This is Eric's story written by his daughter, Erin, with help from her mum, and Eric's wife, Michelle.
“Dad was a skilled mechanic and tiler. Growing up there was always cars in the driveway and new projects. We came home once; he’d decided we didn’t need a hallway and knocked it down! He never did a job by halves.
Dad was diagnosed with fibromyalgia (a disease that affects muscle and soft tissue). He couldn’t get the pain under control, and this was when he started drinking. He started getting intense abdominal pain. He described the pain as a red-hot poker in his stomach. Even though I was young, I have vivid memories of him being in pain. He’d go to A&E but was always sent home. People assumed it was his liver because of his drinking.
He was eventually referred to a gastroenterologist. The gastroenterologist diagnosed dad with chronic pancreatitis with acute attacks. Mum scoured the internet for information or support but found very little. It was difficult for her, to suddenly be looking after your husband. My dad’s illness didn’t just affect him, it affected our whole family. Mum is an incredible woman. I don’t know how she did it, now I’ve had chance to reflect as an adult. She kept our family afloat.
The school that my brother, Brad, and I attended struggled to understand that dad’s illness wasn’t life-threatening then, but it was disruptive. For us it was just a part of who we were but for others it must have been odd.
Dad was eventually referred to another specialist and had surgery. Before his surgery, the consultant told him to stop drinking for a year. And he did just that. He was finally able to have his surgery. He had his spleen, gallbladder and 70% of his pancreas removed. For 6 months our lives were normal. We didn’t do anything particularly special, but it was nice for dad to be at home with us, not in and out of A&E. But eventually dad’s pain started again. He was in so much pain and lost a shocking amount of weight.
Dad was also left with neuropathy so he couldn’t walk. He had bladder problems so had a catheter. He was also left with diabetes which was so unpredictable.
The next three years were difficult. My mum had to leave her job. Carers were coming into the house. Our living room had a hospital bed in it. It was all hands-on deck. Brad and I were cooking for the family, nurses were teaching us how to change our dad’s dressings and empty his catheter. We just cracked on with it. It became our normal.
Dad was fine, and then he had a fall. We all remember it the same way. Dad was in a wheelchair, and he’d lost so much weight. The man he was and the man he became were two very different people. I was only 12 but knew how unwell he was. Our dad before could take us to the park to play cricket, but now he couldn’t even leave his bed.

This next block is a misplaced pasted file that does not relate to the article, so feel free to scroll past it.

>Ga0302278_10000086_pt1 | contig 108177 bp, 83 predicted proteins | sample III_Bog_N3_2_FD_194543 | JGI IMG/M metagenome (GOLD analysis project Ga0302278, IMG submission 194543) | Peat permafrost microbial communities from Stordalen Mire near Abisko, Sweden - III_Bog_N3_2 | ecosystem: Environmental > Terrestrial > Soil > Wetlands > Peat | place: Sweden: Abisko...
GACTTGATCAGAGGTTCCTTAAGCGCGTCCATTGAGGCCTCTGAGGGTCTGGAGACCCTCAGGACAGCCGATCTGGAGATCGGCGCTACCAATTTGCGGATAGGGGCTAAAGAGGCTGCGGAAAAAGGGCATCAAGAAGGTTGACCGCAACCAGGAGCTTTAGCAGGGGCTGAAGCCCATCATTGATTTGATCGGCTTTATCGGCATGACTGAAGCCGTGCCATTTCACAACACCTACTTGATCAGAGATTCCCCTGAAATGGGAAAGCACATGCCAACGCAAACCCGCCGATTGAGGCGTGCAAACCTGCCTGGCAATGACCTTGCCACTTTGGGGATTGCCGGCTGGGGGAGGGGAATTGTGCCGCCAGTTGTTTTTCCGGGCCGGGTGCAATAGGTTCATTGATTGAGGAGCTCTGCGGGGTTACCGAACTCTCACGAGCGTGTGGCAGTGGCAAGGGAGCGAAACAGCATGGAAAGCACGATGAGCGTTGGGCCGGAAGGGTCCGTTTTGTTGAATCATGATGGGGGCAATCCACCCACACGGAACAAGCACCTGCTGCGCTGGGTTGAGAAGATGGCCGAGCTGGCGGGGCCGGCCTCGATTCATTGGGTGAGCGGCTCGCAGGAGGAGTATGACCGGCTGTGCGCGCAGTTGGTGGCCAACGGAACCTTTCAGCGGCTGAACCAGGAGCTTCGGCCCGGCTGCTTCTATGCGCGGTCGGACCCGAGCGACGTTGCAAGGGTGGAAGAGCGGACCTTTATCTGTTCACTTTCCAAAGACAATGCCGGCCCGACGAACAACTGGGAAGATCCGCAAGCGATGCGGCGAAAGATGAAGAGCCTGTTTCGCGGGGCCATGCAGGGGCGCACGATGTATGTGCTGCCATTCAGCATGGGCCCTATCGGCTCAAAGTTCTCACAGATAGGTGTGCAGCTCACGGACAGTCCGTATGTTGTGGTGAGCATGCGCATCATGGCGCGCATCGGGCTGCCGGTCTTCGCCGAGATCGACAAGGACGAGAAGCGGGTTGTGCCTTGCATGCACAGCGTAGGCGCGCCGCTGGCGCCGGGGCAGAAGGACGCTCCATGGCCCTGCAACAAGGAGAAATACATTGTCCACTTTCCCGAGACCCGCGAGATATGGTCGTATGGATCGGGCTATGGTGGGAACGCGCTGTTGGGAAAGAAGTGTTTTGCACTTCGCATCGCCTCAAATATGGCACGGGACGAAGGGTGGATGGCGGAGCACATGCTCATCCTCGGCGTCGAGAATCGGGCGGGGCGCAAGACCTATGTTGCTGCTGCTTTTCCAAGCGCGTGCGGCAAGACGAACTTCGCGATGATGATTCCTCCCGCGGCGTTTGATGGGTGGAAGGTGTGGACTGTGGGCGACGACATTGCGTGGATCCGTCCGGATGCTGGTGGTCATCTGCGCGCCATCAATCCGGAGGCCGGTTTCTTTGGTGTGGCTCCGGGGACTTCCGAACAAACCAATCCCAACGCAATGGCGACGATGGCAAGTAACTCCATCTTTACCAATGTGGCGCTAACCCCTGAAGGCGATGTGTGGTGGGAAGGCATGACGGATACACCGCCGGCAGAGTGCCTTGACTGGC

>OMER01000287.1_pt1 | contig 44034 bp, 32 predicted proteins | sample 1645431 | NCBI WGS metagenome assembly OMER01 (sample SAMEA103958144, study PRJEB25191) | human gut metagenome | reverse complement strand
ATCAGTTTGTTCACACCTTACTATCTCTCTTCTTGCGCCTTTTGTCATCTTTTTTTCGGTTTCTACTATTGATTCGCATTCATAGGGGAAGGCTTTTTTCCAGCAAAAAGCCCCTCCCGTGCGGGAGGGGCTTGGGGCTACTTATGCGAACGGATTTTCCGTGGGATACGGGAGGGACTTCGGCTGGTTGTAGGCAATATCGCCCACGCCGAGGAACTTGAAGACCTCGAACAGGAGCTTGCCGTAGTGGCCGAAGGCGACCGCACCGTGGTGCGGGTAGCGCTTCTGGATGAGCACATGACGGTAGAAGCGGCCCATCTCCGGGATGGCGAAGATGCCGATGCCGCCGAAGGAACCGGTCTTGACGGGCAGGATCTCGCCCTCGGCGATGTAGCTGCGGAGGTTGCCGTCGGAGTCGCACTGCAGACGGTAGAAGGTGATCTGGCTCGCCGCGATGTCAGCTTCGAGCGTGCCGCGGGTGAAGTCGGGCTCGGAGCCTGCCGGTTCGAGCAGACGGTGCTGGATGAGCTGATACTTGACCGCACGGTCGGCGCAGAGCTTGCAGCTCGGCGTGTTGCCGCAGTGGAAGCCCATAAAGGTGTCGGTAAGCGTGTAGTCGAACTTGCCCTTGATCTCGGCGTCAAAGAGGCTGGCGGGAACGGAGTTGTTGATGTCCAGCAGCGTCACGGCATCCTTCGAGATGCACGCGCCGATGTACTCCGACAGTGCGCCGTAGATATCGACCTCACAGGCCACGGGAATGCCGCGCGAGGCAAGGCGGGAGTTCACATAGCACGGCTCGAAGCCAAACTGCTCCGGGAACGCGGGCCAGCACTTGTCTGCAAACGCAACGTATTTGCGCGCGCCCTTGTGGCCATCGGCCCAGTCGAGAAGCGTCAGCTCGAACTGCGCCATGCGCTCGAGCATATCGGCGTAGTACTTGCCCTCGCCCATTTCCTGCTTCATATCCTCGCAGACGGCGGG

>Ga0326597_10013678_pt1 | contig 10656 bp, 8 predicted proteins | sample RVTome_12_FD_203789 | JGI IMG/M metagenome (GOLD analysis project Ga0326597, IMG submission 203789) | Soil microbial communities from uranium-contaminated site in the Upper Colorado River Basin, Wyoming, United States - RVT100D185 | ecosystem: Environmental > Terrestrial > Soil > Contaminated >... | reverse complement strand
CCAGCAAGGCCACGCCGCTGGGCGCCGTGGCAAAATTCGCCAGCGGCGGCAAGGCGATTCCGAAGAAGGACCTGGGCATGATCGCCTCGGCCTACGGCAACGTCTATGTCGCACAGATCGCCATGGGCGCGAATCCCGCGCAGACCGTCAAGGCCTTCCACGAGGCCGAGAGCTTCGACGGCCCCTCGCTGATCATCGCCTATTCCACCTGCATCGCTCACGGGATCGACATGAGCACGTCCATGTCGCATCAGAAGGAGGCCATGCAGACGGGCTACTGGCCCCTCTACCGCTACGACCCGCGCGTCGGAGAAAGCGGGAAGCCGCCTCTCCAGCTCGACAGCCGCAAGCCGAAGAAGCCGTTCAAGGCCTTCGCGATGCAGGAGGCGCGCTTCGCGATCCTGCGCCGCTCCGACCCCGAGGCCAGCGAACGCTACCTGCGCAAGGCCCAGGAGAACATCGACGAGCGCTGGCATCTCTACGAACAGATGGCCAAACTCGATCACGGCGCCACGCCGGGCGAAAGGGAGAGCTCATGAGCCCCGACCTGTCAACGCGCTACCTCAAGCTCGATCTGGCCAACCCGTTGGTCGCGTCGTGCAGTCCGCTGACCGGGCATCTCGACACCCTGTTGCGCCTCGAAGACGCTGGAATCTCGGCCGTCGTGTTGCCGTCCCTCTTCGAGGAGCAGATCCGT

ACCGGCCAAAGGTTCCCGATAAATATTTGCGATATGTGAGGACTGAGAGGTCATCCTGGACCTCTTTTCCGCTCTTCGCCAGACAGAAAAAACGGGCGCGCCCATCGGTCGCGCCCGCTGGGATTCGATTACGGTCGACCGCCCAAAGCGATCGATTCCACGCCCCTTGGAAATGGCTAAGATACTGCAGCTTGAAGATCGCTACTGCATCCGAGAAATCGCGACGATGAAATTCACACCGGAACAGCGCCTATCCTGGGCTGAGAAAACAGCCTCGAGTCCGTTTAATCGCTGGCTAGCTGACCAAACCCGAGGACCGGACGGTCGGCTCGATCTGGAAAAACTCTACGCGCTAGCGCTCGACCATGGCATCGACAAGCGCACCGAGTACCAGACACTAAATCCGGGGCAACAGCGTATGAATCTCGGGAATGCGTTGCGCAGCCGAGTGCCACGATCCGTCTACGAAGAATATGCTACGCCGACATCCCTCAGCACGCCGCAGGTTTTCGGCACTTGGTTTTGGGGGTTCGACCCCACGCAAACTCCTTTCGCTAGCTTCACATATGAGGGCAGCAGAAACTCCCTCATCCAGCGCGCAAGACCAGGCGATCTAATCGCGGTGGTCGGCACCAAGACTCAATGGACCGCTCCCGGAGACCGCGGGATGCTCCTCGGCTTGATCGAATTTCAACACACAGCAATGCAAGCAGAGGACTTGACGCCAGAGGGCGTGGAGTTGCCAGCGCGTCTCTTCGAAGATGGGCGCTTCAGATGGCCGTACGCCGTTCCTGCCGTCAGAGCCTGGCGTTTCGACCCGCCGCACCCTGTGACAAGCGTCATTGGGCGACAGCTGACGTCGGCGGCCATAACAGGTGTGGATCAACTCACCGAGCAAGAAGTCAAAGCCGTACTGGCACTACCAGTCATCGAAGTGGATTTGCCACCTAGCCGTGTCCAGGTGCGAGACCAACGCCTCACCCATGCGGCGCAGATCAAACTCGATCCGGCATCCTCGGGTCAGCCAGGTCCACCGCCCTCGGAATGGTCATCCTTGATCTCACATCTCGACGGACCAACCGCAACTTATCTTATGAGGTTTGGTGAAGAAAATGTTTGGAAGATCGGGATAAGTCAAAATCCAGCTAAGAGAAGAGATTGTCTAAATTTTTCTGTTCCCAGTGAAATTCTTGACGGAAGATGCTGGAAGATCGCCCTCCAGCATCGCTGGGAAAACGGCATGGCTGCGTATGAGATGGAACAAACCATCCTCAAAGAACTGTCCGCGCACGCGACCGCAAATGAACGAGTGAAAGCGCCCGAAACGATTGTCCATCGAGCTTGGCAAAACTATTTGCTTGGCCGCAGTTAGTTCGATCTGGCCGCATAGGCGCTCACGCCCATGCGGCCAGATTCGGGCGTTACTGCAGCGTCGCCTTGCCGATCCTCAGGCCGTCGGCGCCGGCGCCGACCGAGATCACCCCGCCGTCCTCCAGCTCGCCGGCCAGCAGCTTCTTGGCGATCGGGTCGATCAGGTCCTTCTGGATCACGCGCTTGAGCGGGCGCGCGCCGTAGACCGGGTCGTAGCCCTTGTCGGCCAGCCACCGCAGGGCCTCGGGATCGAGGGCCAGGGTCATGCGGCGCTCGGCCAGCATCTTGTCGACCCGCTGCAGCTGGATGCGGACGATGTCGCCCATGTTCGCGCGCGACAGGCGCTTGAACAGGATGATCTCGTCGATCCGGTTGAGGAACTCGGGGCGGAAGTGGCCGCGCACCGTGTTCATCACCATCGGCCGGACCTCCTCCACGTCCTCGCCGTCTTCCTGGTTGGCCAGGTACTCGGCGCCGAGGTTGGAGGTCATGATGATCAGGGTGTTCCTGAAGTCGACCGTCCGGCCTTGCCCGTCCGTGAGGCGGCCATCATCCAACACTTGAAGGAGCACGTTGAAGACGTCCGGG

One day, we went to the shops and dad was fine. But the next morning, we called an ambulance as he stopped breathing. The paramedics managed to restart his heart and in hospital, the whole family surrounded him. We shared jokes and stories about dad, and we said our goodbye to him as he passed away. Dad was one of seven children; the room was full of people who loved him.
There’s never a day that goes by that we don’t think about dad. Not a single day that he doesn’t cross our minds. Things are different now; Brad is getting married next year, and I’ve been to university. I don’t think grief ever goes away, but it changes over time. Dad is always around.
After dad died, mum became a counsellor. She’s doing things now she couldn’t when looking after dad. She’s keen to not let people forget him. We love talking about him. When people die, they shouldn’t be forgotten, and even when people were unwell, they were more than just their illness.
We want to share dad’s story to raise awareness. People don’t tend to know about pancreatitis or the impact it can have. Mum and I say that dad should have been referred to a specialist sooner. We want people to keep pushing if they know something is wrong, don’t take no for an answer. If this story helps just one family get the support they need, I think dad would be happy with that.”
There is no effective treatment for pancreatitis. There is no cure.
Guts UK is dedicated to finding an effective treatment, a cure for this misunderstood and underfunded condition. We are building a community affected by pancreatitis, comforted in knowing they’re not alone.